In 2018, California passed The California Internet Consumer Protection and Net Neutrality Act (CICPNNA), the most draconian net neutrality bill in the country. After continuing lawsuits, Judge John Mendez of the U.S. District Court for Eastern California allowed it to be implemented. Unfortunately for consumers, the passage and judicial approval of the bill means they will lose out on significant welfare that light-touch regulation offers.

Under the 2015 Open Internet Order (OIO), telecommunication companies were classified as common carriers, allowing the federal government to set rates, mandate service in unprofitable areas, and penalize providers for alleged anti-competitive practices. However, OIO was later repealed by the Republican-controlled FCC after it voted to pass the Restoring Internet Freedom Order.

The CICPNNA imposes many similar provisions OIO and prevents ISPs from zero-rating or sponsored data packages that provide internet access to specific applications or content without using limited data.

California’s net neutrality bill will lead to multiple negative consequences for consumers.

Despite the altruistic intentions of net neutrality, who claim more needs to be done to ensure a fairer internet, critics have correctly stated the bill will damage innovation, disincentivize investment, and deny consumers access to services they could previously access for no cost.

Following the federal adoption of the OIO in 2015, research revealed a substantial decrease in network investment. Statistics from U.S. Telecom show investment in broadband infrastructure decreased by $3 billion during the Obama era of net neutrality rules. Speeds only rebounded after regulations were changed in 2017. For consumers in California, the net neutrality rules would likely mean depressed investment and poorer service.

The decline in network investments also left consumers facing reduced speeds. For example, the FCC introduced net neutrality rules, and consumers saw their average internet speeds drop to around 77 Mbps. Following the repeal of OIO in 2017, internet speeds increased significantly to 120 Mbps. If CICPNNA caused a similar drop in speeds, Californians would likely struggle to receive virtual health care, stream their favorite TV shows or movies, or enjoy other benefits that fast internet speeds enable.

In addition, the bill prohibits zero-ratings and sponsored data packages, which provide internet access to certain applications or content without using limited data. With these packages, wireless customers can use AT&T services like DirecTV and AT&T TV without incurring any extra charges. The ban on zero-rating and sponsored data packages will ultimately mean consumers are forced to pay extra for previously free services.

The consequences of CICPNNA are already noticeable. For example, AT&T ended its sponsored data program for consumers across the United States. In a statement announcing the end of sponsored data programs, AT&T argued that because “the internet does not recognize state borders,” CICPNNA “limits our ability to… our customers in states beyond California.” AT&T terminating its sponsored data program shows how the bill’s effects will spread beyond California, while other ISPs might follow suit.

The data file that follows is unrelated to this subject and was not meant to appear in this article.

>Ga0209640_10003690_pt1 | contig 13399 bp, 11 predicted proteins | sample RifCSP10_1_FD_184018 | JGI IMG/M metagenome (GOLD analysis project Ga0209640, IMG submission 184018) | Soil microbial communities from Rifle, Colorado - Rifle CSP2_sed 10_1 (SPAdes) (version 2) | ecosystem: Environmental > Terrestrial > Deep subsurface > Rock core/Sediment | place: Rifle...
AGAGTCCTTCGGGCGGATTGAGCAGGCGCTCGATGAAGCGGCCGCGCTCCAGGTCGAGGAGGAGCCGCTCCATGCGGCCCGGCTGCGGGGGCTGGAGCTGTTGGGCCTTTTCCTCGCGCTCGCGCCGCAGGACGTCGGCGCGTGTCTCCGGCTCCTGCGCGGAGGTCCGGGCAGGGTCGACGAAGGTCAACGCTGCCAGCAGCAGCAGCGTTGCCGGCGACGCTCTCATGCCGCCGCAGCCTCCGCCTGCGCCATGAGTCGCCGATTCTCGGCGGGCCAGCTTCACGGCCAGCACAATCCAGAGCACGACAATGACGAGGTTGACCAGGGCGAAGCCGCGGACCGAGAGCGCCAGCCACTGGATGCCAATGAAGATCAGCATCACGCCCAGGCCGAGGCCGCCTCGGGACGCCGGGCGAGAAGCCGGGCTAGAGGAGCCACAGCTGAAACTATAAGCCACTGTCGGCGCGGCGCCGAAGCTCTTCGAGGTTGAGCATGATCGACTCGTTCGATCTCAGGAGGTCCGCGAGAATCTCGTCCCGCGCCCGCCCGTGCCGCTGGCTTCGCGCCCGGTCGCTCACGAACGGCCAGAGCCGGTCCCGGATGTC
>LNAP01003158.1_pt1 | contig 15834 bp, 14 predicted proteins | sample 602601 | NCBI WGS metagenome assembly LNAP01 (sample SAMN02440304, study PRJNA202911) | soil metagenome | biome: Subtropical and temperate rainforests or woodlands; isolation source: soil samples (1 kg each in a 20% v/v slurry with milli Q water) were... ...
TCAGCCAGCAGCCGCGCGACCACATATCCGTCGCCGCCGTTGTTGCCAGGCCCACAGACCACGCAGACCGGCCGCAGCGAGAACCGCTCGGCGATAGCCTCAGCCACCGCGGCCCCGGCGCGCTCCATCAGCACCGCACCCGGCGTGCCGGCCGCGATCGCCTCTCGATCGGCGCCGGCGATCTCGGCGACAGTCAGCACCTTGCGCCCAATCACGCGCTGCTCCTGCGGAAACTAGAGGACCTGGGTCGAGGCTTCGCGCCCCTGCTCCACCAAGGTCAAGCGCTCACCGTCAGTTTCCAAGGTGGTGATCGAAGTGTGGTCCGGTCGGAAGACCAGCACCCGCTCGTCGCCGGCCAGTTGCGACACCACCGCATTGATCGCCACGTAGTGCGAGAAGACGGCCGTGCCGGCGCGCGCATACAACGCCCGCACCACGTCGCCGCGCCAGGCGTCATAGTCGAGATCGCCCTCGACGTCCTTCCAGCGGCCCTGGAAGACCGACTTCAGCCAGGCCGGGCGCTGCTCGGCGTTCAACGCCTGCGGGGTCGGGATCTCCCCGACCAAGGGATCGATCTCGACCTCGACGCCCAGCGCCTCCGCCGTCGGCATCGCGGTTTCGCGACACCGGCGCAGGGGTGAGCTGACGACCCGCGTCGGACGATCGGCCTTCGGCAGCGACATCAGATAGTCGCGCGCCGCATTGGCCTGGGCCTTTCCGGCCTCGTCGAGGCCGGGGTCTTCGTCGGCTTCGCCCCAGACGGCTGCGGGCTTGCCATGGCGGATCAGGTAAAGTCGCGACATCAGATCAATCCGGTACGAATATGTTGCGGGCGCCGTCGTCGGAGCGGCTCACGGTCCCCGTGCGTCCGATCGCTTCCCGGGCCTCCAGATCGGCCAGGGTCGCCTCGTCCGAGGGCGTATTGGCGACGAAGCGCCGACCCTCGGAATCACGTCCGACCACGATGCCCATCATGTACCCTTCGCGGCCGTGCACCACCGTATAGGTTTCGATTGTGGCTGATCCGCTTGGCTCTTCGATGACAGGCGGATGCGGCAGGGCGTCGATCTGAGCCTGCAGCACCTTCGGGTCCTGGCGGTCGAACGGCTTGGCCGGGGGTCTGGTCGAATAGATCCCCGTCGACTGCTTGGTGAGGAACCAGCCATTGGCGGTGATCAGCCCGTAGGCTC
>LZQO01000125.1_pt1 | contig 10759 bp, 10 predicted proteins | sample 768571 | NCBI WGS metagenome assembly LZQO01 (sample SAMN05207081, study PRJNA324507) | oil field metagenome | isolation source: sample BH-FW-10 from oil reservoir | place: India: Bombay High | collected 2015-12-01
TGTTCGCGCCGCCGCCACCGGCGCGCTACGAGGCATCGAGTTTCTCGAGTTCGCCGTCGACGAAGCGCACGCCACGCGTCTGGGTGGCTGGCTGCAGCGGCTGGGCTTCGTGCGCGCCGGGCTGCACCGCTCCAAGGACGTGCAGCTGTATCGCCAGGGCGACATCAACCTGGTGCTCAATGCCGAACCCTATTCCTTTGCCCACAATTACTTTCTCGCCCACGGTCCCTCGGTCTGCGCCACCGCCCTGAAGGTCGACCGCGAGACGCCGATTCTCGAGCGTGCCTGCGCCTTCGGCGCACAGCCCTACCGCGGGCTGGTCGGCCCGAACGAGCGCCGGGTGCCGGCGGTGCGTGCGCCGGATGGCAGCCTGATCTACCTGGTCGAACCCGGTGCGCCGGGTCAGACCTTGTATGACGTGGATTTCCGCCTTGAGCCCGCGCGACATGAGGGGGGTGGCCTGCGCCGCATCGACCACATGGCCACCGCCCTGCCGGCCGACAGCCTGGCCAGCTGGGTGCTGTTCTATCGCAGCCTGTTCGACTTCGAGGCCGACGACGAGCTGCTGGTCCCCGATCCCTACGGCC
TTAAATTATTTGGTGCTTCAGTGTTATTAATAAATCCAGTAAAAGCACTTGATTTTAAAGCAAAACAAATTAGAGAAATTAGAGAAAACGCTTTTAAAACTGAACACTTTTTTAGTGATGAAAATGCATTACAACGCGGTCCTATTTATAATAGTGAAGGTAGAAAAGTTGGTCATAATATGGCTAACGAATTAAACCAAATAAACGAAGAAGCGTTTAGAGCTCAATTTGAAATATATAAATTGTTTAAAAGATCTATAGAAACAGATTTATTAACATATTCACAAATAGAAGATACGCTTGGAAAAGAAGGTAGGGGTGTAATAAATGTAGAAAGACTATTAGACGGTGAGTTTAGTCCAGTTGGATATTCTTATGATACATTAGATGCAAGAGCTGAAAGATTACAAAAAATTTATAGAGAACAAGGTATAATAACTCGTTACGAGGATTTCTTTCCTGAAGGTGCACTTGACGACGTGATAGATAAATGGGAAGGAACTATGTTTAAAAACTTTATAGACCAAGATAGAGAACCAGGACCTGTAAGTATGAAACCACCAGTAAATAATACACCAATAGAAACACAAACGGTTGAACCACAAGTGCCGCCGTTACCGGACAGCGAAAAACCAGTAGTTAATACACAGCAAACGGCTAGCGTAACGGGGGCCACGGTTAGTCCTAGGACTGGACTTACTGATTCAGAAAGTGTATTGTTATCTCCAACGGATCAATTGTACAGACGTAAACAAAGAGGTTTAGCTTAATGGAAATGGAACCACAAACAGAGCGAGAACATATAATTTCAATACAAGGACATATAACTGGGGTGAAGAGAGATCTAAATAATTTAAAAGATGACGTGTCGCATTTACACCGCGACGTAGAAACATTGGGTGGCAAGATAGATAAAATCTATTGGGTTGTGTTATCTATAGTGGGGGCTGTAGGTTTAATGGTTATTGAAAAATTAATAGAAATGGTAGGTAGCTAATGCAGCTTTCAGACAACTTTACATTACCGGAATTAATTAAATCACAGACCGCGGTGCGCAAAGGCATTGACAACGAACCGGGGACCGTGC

Additionally, two unnamed internet providers have warned the Department of Veterans Affairs that California’s law might force them to end their zero-rating agreements. Prior to CICPNNA, AT&T, T-Mobile, and Verizon offered, through zero-rating agreements, the ability for veterans to receive virtual healthcare without using up any data. However, shortly after implementing the bill, providers warned the Department of Veterans affairs that this service could no longer be offered. As a result of this bill, veterans, particularly those who live in rural communities, will find it significantly harder to access healthcare.

The ramifications of California’s new net neutrality laws hardly stay within the state’s borders. Under the new rules, consumers across the country face the prospect of poorer service and lost access to sponsored data packages. Specifically, Americans will have a more challenging time utilizing data bundles to access services such as browsing, streaming, and using applications without exceeding their monthly data allotment, with California being the most vulnerable. Despite the promised benefits, these laws do not help consumers and do not promote market competition or innovation.

Pauline Kabambi is a Policy Intern at the American Consumer Institute, a nonprofit educational and research organization. For more information about the Institute, visit or follow us on Twitter @ConsumerPal